I'm looking into blind signature schemes for use as digital cash. I have come across blinded RSA, and Lucre(DH based). Are there other schemes available, and how do they compare? I suspect there should be a elliptic curve scheme, which might have better performance than the other schemes.
In particular I'm interested in:
- Performance - how expensive is it to create/validate the signature? I mainly care about the cost for the authority(does signing and verification), and less about the performance of the client (does blinding and verification)
- Patents - Is the scheme patented? Have the patents expired?
- Simplicity - Is it easy to understand? Is it easy to make subtle mistakes which compromise anonymity or security?
My current evaluation of RSA and Lucre:
- Requires an RSA private key operation for signing. This is relatively expensive, especially if keys larger keys(say 2048 bit) are used.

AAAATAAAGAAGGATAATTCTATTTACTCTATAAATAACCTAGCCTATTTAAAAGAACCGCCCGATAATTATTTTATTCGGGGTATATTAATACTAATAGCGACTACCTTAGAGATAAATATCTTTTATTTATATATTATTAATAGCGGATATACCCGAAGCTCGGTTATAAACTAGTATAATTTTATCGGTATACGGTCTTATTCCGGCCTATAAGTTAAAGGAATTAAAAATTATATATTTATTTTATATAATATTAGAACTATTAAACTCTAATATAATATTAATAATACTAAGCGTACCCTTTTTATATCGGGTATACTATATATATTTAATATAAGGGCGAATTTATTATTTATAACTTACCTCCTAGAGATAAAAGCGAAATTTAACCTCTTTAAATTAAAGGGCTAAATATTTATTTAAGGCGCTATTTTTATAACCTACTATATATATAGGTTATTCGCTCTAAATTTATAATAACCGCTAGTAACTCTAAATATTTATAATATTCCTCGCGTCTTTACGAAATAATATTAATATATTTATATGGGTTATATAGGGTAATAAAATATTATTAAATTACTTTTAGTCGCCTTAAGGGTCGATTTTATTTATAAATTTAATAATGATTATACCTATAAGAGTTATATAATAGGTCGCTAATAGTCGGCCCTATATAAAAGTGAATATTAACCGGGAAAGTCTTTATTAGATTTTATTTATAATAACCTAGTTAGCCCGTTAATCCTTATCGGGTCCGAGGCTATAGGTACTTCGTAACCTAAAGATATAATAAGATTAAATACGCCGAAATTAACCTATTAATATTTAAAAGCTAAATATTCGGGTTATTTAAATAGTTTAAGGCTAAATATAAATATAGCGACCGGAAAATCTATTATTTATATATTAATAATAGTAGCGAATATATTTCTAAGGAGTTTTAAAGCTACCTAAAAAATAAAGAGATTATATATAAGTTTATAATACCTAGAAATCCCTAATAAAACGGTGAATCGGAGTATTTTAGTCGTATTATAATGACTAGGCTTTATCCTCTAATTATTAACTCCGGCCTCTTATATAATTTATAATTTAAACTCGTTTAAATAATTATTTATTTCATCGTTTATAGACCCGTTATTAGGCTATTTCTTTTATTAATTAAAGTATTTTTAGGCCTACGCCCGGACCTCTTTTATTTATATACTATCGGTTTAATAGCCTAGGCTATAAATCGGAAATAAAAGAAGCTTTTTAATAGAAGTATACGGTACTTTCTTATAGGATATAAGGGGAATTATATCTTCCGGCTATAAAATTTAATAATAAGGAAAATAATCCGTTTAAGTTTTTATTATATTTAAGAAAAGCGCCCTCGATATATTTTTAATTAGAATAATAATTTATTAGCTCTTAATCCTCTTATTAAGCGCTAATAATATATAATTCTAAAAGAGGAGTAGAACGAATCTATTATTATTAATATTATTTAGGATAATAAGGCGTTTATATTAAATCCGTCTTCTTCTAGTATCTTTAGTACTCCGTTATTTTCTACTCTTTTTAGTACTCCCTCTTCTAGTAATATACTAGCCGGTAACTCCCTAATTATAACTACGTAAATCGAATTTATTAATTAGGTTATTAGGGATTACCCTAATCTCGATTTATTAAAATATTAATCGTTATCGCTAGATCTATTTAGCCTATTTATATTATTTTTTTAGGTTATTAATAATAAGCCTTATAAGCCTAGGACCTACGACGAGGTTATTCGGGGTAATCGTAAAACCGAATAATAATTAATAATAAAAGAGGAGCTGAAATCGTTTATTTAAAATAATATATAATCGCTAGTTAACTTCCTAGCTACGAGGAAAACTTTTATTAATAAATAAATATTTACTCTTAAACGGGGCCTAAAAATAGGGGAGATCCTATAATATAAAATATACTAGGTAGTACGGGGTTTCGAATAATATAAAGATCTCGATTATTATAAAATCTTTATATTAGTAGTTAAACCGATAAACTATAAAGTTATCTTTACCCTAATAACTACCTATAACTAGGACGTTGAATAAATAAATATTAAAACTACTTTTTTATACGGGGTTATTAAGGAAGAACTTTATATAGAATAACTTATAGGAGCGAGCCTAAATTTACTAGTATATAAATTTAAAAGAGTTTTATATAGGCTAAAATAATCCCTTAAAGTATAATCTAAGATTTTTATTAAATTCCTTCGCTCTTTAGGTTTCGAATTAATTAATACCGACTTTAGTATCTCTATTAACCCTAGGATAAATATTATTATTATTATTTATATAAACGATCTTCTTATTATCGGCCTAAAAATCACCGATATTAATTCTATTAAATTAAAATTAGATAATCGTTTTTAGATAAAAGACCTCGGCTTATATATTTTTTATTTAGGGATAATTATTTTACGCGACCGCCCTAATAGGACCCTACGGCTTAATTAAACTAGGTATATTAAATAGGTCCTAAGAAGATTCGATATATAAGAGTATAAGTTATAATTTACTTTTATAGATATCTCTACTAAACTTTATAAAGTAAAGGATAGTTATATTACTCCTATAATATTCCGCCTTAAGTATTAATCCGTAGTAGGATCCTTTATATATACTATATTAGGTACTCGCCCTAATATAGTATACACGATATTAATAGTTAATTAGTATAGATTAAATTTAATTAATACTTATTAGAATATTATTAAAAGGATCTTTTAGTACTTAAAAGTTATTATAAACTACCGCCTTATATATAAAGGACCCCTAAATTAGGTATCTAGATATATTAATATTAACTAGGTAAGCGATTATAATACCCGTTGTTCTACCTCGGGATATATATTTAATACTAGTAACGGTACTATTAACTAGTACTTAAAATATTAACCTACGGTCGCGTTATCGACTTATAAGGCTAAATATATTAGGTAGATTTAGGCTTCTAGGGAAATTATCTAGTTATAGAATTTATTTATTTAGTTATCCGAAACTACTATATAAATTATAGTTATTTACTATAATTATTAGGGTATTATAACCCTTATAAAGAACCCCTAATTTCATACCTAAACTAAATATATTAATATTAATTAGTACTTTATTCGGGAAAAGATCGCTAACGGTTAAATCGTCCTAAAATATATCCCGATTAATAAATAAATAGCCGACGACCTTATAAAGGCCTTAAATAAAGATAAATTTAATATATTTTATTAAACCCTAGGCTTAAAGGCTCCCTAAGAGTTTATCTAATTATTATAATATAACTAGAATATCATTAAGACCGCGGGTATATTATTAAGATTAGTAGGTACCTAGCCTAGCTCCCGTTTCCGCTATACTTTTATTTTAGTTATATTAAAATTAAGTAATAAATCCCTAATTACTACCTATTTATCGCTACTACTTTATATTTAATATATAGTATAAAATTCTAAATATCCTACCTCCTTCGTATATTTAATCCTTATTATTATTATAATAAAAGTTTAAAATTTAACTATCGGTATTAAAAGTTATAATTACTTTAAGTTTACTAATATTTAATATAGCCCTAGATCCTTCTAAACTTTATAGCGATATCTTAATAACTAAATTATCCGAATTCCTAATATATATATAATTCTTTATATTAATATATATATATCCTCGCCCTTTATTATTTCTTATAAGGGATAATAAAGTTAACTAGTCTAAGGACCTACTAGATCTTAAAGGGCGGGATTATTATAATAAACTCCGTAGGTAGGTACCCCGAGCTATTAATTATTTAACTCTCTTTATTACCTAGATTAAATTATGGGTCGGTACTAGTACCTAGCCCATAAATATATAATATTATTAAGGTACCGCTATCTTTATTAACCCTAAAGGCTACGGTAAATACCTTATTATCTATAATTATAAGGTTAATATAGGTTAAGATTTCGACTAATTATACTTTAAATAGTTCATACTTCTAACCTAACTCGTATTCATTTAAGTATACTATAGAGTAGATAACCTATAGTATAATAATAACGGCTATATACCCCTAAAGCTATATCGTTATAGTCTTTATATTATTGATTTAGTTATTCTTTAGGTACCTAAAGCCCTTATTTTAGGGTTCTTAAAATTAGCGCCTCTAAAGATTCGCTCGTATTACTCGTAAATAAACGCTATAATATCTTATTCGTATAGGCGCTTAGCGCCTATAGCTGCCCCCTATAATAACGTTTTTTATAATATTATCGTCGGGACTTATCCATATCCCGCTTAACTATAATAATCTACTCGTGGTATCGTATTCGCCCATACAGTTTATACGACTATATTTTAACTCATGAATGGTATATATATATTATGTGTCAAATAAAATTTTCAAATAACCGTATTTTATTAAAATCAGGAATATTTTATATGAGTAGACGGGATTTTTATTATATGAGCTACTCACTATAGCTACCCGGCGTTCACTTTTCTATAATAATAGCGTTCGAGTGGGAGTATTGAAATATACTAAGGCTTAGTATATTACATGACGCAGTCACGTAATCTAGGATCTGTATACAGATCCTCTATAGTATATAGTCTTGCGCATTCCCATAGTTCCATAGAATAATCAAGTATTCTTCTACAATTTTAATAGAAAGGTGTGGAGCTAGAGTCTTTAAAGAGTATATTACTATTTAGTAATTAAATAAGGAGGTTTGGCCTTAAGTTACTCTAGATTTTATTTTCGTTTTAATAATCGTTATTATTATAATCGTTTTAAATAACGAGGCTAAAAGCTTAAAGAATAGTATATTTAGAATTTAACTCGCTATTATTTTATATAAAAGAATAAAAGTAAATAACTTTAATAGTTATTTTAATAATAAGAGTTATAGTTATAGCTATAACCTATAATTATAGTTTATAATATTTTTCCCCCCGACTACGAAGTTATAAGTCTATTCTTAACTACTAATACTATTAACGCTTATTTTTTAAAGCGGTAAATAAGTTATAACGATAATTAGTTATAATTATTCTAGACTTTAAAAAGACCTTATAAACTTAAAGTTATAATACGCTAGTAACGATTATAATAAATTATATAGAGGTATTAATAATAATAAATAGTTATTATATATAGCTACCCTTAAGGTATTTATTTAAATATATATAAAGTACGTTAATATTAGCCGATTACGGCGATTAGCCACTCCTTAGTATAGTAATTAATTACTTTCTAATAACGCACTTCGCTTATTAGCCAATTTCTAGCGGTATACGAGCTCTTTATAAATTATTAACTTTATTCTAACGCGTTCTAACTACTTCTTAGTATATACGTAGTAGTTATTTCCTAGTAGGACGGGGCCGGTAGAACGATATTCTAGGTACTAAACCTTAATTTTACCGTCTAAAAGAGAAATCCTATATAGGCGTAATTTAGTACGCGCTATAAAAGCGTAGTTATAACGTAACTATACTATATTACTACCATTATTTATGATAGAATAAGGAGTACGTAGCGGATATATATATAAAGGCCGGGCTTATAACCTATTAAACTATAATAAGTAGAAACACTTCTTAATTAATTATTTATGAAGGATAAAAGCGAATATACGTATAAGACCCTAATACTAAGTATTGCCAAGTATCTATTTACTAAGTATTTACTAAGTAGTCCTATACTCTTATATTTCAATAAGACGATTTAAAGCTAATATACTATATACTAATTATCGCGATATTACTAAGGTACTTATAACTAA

- Patented by Chaum, but the patents should have expired by now
- Quite simple, even I understand it
- Not sure about the performance, but I don't expect much better performance than with RSA.
- Paper claims it is patent free, at least in some variations
- There are some subtle points. If used incorrectly the signer might be able to abuse being able to choose
kin a way that compromises anonymity. I don't really understand it (yet).
Reading the paper a few more times, it seems like most variants of lucre aren't "real" signatures that can be verified by everyone. But rather you need to perform an interactive probabilistic proof. Some variants doesn't suffer from this problem, but they might have other problems.
My subjective impression is that I don't like lucre. It seems like its only raison d'être is that is avoids Chaum's patents. But if those are expired, this shouldn't be an issue anymore.